In Peter Jackson's The Fellowship of the Ring, the Chamber of Mazarbul is presented much as it is described in the books, with a few notable exceptions.

  • First, its geography has been slightly altered. It is placed in the center of the Twenty-first Hall, rather than on the right of a corridor running off the hall to the north.
  • Second, there is only one proper doorway leading into the chamber, rather than the two described in the book. This door is also made of wood in the film, rather than stone.

These alterations are likely the result of geographical simplification and enhancement of geographical drama. Placing the chamber in the center of the Twenty-first Hall gives it greater prominance and significance and provides a less cumbersome position than that of the book. The elimination of one of the doorways allows the chamber to take on an even more unique design than that found in the book (while, again, simplifying it for dramatic purposes). Changing the door material to wood makes it easier for the door to be opened and closed.

  • A well is also introduced into the layout, directly below the shaft of light. This well was found in the guardroom of the Moria Crossroads in the book, but was transplanted here to serve greater dramatic purpose. (A well may also exist in the guardroom of the Moria in the films, however.)

The design of the chamber follows the general Dwarven design ideology employed by the filmmakers for all of the Moria sets.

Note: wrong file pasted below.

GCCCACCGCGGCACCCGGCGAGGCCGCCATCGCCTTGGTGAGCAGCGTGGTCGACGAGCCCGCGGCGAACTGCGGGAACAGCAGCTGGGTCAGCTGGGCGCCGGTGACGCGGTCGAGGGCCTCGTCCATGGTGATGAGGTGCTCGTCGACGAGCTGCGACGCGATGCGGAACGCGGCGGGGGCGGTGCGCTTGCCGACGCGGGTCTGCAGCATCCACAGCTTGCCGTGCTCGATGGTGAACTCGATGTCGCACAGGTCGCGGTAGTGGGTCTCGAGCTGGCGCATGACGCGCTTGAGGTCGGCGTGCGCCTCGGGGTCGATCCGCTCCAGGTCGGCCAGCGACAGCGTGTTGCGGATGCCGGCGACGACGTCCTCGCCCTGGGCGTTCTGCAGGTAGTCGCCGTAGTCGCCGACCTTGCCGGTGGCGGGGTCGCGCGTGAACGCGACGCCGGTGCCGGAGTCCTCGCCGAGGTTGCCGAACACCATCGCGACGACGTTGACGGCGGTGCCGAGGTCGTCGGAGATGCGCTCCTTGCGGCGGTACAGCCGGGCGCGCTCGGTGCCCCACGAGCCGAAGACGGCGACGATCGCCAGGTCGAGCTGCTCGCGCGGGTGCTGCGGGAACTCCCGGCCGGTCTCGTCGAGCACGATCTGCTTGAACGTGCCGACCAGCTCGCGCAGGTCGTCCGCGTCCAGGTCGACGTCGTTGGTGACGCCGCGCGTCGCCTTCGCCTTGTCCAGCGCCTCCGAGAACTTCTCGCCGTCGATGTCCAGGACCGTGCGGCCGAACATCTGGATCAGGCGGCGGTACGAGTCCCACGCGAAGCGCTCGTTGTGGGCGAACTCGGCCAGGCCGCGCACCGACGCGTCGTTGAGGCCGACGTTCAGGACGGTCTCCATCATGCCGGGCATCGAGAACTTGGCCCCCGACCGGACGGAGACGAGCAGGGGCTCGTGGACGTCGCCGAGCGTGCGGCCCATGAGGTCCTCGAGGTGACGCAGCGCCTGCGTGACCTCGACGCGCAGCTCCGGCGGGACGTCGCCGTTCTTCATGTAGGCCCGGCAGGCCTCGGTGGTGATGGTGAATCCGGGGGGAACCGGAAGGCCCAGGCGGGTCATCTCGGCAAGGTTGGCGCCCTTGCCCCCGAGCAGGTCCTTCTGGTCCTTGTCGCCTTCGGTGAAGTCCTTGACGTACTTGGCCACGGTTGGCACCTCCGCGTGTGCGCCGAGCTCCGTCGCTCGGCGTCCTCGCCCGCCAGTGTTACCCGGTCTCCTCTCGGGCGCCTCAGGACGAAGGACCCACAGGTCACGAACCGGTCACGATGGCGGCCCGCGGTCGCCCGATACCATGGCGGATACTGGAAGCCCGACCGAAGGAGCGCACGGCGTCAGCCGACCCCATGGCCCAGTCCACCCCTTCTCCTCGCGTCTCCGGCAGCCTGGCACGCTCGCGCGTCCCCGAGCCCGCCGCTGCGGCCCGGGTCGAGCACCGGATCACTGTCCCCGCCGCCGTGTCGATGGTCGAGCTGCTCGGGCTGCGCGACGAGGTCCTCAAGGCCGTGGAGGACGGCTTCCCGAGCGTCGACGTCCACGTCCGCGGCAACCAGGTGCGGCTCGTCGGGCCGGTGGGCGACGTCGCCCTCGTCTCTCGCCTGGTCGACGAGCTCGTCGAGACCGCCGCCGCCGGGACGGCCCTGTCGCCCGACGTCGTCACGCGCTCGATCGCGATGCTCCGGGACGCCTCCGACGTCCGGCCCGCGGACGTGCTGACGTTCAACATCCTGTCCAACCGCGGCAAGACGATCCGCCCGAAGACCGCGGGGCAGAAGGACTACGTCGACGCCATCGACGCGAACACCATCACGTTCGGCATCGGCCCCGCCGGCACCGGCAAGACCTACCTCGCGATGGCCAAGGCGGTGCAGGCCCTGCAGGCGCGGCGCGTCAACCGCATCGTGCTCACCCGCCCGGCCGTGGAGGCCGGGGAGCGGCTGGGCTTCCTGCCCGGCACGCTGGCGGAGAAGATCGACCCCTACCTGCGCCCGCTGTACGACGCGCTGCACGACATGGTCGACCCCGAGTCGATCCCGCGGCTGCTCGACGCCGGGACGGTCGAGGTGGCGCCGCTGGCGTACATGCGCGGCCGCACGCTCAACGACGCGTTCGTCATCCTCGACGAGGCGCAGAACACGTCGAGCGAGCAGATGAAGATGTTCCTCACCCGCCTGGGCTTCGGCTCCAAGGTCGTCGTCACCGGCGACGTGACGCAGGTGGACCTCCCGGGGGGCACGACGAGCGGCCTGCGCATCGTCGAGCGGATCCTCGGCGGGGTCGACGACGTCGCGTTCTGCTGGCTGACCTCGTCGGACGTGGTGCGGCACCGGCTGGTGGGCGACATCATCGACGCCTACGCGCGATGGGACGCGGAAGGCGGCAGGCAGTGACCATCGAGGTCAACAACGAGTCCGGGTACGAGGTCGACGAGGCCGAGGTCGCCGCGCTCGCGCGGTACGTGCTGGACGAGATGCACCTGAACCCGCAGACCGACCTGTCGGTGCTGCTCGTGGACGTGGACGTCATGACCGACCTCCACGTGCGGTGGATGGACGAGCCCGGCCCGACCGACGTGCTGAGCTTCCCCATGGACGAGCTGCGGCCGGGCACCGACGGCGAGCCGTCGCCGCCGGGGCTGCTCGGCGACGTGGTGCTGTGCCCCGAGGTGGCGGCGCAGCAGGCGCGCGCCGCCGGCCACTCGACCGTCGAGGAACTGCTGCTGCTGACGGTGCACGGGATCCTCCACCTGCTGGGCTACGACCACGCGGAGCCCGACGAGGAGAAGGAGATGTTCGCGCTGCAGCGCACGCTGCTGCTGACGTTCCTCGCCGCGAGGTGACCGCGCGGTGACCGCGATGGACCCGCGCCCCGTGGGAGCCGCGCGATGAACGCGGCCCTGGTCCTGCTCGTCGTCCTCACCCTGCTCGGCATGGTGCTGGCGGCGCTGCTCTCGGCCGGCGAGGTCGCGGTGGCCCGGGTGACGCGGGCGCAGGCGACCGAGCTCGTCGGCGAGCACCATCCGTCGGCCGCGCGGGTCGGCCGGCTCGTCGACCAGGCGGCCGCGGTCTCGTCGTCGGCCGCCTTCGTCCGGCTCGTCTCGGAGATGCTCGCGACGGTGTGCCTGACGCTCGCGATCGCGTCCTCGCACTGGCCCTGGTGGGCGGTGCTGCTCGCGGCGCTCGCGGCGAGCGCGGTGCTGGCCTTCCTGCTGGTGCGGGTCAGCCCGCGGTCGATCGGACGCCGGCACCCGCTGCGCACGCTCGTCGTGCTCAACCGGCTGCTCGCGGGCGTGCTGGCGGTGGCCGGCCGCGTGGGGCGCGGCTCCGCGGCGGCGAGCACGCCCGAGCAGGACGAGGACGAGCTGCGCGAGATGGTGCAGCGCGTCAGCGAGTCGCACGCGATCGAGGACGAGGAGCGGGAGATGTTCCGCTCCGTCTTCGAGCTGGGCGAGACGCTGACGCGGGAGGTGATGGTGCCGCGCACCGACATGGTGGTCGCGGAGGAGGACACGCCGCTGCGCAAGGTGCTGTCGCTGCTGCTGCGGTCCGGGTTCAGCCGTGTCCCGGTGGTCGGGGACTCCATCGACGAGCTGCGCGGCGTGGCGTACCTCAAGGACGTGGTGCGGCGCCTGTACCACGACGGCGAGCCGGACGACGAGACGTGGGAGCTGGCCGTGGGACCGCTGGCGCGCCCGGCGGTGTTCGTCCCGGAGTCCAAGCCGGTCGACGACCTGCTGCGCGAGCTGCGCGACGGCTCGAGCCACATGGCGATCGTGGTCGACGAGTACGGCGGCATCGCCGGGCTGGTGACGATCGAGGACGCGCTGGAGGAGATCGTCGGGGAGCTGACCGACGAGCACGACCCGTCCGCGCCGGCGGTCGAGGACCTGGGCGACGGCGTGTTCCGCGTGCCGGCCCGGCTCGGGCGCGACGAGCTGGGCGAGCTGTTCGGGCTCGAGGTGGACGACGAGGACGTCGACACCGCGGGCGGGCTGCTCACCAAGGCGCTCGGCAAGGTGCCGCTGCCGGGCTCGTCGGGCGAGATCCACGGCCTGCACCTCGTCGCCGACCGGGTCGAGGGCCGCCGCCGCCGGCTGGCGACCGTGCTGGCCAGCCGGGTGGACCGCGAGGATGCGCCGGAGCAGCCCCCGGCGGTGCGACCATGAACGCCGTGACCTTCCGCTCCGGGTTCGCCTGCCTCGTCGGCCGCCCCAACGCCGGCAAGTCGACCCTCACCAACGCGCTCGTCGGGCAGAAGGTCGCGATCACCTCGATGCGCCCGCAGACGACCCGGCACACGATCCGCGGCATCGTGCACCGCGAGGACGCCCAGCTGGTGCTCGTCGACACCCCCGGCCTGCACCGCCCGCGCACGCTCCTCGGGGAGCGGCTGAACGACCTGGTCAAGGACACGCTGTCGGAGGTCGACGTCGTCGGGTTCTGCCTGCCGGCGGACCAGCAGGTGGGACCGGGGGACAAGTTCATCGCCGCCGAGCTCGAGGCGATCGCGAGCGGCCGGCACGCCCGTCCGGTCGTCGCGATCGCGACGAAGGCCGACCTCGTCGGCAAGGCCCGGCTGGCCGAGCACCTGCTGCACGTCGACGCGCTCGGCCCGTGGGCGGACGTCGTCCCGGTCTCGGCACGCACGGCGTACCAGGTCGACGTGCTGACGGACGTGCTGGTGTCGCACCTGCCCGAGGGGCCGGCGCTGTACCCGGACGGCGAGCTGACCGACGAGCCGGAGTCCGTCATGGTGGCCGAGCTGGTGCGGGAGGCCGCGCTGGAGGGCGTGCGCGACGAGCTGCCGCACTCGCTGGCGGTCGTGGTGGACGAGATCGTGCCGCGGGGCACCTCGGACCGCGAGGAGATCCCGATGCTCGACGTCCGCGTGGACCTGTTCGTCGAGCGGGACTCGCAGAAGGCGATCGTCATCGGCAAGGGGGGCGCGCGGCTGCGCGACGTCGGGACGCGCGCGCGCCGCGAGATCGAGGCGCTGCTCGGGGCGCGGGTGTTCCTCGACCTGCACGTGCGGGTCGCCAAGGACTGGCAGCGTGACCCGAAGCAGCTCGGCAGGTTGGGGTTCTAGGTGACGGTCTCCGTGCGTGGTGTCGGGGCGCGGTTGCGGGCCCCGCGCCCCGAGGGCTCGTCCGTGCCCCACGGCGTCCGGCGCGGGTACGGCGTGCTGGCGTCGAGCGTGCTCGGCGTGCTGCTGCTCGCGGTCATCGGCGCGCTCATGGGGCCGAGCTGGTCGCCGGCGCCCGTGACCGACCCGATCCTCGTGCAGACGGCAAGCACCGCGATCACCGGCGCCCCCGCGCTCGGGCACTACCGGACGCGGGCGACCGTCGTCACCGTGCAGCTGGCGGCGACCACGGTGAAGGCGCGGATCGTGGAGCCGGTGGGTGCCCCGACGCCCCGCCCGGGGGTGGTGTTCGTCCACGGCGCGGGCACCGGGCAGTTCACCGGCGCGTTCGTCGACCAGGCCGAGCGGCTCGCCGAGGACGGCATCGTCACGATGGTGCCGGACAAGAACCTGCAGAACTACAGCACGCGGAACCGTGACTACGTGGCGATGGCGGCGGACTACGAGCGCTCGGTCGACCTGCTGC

The Use of English

The use of English to represent the Common Speech in primary sources such as the Mazarbul wall runes is in keeping with Tolkien's own vision of completely translating all Westron into modern English, even in authentic documentation, although upon reflection Tolkien said that this translation was "an erroneous extension of the general linguistic treatment" (The_Peoples_of_Middle-earth, pp. 298-9: "Of Dwarves and Men"). The filmmakers obviously followed Tolkien's original intent, representing what would have been Westron on the "original" Mazarbul walls as English.


Justification for the variances that appear in the Mazarbul wall text comes from Tolkien himself. He specifically claims having used a similar methodology when creating samples of the Book of Mazarbul: "...the text was cast into English spelt as at present, but modified as it might be by writers...who where transliterating the English into a different alphabet"; "...since documents of this kind nearly always show uses of letters or shapes that are peculiar and rarely or never found elsewhere, a few such features are also introduced..." (same reference as above, pp. 298-9). Thus, the variances found in the Chamber of Mazarbul wall runes represent, as closely as possible, the idiosyncracies found in the original Westron.